Fennel and Lentil Salad

fennellentil
fennellentil

I have gone kind of banana's for fennel. This crisp, crunchy, subtly anise flavored bulb of a vegetable is just a delight, for your tastebuds, and your health. So imagine my delight when my friend Jennie from Peregrine Farm, brought over a big banging bag of veggies (because she is awesome), and in it were multiple fennel bulbs! Fennel is a healing food that does wonders for the digestion, as well as the super star organs like your kidney, liver, and lungs. I find that eating more fennel, and drinking teas infused with fennel, really do wonders for any sort of bloating experience as a result of eating. I love to incorporate raw fennel into a salad with a simple mix of baby greens and a pungent mustard-y dressing.  A fennel salad after a heav-ier meal is a really great idea if you want to cleanse your palate a beat the bloat. I find the subtle fennel flavor surprising, in a refreshing way!

fennel
fennel

If you don't enjoy that anise flavor, but still want to reap the benefits of fennel--not to fret! Lightly cooking fennel drastically reduces the licorice-like flavor, yet retains the bulbs tantalizing attributes. When considering cooking fennel, think of it like celery, both in texture and cooking approach. A light sauté in olive oil is delicious, using it in soups and stews like you would celery would work as well. For this recipe I chose to braise the fennel with olive oil,  balsamic vinegar and a hearty handful of leeks-(also courtesy of the aforementioned banging bag of veggies).

The balsamic added a sweet and earthy flavor to the fennel, and the lentils, that I found to be delicious. You could definitely turn this salad in a different direction by dressing with a mustard and olive oil based dressing, or even going the indian curry flavored route. It's up to you, but if you like balsamic, give this version a try.

Ingredients:

3 cups brown or green lentils, cooked

2 fennel bulbs and stalks, chopped (reserve the fronds)

2 leeks, chopped

2 carrots, chopped

2 tomatoes or about 1 1/2 Cups, diced

1/2 cucumber, chopped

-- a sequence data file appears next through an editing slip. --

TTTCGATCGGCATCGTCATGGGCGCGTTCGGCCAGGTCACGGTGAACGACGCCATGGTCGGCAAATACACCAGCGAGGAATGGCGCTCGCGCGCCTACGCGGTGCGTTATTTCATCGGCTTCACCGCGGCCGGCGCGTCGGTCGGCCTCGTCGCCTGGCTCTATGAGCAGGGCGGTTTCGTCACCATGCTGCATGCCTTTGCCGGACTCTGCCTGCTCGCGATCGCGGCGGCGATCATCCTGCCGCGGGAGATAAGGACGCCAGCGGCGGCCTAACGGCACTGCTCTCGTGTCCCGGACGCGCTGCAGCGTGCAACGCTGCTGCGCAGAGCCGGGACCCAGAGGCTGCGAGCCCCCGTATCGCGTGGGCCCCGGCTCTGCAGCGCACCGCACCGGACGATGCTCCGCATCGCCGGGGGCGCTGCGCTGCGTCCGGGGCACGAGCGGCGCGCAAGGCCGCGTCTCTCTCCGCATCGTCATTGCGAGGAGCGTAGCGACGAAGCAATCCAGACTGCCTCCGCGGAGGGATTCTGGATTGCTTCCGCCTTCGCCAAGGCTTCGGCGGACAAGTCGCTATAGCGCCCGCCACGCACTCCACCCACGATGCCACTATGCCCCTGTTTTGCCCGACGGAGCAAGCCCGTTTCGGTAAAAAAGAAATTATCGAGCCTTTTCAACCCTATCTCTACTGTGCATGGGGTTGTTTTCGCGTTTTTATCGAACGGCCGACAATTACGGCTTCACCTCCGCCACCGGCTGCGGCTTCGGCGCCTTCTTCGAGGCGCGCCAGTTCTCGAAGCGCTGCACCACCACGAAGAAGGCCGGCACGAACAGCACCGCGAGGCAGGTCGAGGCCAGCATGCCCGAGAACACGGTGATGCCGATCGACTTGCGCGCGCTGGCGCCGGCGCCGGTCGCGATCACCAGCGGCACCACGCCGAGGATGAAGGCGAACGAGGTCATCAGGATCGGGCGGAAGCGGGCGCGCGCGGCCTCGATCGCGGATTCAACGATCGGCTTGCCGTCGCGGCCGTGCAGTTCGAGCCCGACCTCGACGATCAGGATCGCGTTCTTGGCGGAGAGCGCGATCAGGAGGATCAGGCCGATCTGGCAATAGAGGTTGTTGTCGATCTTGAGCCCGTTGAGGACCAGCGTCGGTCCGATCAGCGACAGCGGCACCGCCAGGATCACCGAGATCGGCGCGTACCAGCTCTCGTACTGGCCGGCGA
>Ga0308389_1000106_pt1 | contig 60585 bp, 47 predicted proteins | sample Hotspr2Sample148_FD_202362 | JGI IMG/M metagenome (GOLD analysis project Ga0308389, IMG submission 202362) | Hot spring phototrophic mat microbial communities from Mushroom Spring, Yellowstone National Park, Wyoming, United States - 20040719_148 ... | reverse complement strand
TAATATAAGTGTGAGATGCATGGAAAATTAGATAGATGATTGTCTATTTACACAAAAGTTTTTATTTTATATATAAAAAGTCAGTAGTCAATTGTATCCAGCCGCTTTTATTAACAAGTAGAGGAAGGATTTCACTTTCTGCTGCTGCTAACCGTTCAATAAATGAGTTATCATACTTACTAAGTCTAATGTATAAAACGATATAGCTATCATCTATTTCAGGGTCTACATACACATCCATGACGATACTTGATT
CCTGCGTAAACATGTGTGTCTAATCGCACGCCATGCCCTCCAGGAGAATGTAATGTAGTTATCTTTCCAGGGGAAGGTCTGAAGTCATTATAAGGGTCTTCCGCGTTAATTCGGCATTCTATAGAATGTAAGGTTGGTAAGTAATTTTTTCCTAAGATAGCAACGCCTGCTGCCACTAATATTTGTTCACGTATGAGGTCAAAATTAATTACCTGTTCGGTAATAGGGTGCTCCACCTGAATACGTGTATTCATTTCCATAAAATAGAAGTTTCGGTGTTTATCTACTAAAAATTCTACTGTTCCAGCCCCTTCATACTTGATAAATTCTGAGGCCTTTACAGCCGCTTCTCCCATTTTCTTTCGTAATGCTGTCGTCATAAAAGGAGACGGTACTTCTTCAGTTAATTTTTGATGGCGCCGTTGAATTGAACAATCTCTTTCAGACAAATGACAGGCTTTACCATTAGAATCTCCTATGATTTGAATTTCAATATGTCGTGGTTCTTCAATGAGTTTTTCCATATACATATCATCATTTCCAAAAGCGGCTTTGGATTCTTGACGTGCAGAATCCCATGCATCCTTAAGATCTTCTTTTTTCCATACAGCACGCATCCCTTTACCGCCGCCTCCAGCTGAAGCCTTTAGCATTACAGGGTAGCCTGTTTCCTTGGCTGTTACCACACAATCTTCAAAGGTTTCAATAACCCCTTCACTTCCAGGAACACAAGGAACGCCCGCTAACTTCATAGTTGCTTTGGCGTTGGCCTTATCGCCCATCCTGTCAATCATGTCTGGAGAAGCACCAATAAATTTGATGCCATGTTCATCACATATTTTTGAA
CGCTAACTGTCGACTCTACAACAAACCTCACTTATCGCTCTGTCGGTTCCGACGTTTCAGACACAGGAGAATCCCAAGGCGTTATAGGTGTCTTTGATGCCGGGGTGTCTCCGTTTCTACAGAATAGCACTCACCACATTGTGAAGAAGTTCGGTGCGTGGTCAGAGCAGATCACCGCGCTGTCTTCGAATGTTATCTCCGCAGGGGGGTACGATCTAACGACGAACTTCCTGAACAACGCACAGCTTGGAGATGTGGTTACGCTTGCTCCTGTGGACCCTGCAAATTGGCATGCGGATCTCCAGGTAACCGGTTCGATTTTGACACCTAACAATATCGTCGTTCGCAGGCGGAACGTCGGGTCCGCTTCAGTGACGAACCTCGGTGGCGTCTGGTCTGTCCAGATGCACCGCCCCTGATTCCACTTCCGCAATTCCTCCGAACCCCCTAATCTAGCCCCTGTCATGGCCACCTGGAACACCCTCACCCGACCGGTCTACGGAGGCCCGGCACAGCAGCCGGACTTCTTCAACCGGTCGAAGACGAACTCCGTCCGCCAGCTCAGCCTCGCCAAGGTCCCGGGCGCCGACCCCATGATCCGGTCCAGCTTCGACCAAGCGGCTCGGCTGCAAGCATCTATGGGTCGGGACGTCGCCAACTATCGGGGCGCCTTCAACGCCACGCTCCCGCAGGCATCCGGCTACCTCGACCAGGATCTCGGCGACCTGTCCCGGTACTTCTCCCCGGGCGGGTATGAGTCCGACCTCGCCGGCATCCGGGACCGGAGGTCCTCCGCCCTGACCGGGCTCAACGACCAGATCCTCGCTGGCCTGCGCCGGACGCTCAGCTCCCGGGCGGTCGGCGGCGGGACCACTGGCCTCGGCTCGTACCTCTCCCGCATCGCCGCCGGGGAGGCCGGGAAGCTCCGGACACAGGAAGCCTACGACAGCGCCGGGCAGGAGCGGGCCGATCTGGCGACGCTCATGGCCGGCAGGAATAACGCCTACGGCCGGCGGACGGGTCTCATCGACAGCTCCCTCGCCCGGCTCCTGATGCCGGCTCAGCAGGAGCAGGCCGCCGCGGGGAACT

1 spring onion, chopped

1/4 cup parsley, chopped

1/2 cup Olive Oil (approximately--use to taste)

1/3 cup Balsamic Vinegar (approximately--use to taste)

Sea salt and fresh ground pepper, to taste

Directions: 

1. You will want your lentils to be cooked already, so if they are not, get that going on! Lentils don't need to soak, so you can cover them in about an inch of water and cook until tender, about 20-25 minutes. Once cooked, rinse and add to a serving bowl.

2. Warm a frying pan and add about 1-2 Tablespoons of the olive oil and the chopped fennel. Let sautéfor about 3minutes on medium heat. Add a pinch of sea salt and cook for about 2 minute more.

3. Add the chopped leeks to the pan and cook for an additional 3 minutes or until the leeks are quite tender.

4. Stir in about half of the balsamic into the pan, and make sure to coat all the veggies. Cover and let cook for 7-10 minutes. I prefer my veggies to be pretty firm, so I only braised for about 7 minutes.

5. Meanwhile, thinly slice the carrots and chop the tomatoes, spring onion, cucumber, and parsley. Add to the bowl with the lentils and gently mix.

6. When cooked to your liking, remove the fennel and leek mixture from the heat and Add  to the lentil mixture.

7. Add the remaining olive oil, balsamic vinegar, and salt and pepper to the salad. Combine, and add more of any as you see fit!

8. Finely chop some of the fennel fronds and sprinkle on top of the salad, and/or use for garnish.

To Serve:

Salad is tasty served at room temperature, or slightly chilled.

Make it a meal  by:

  • Serving in a pita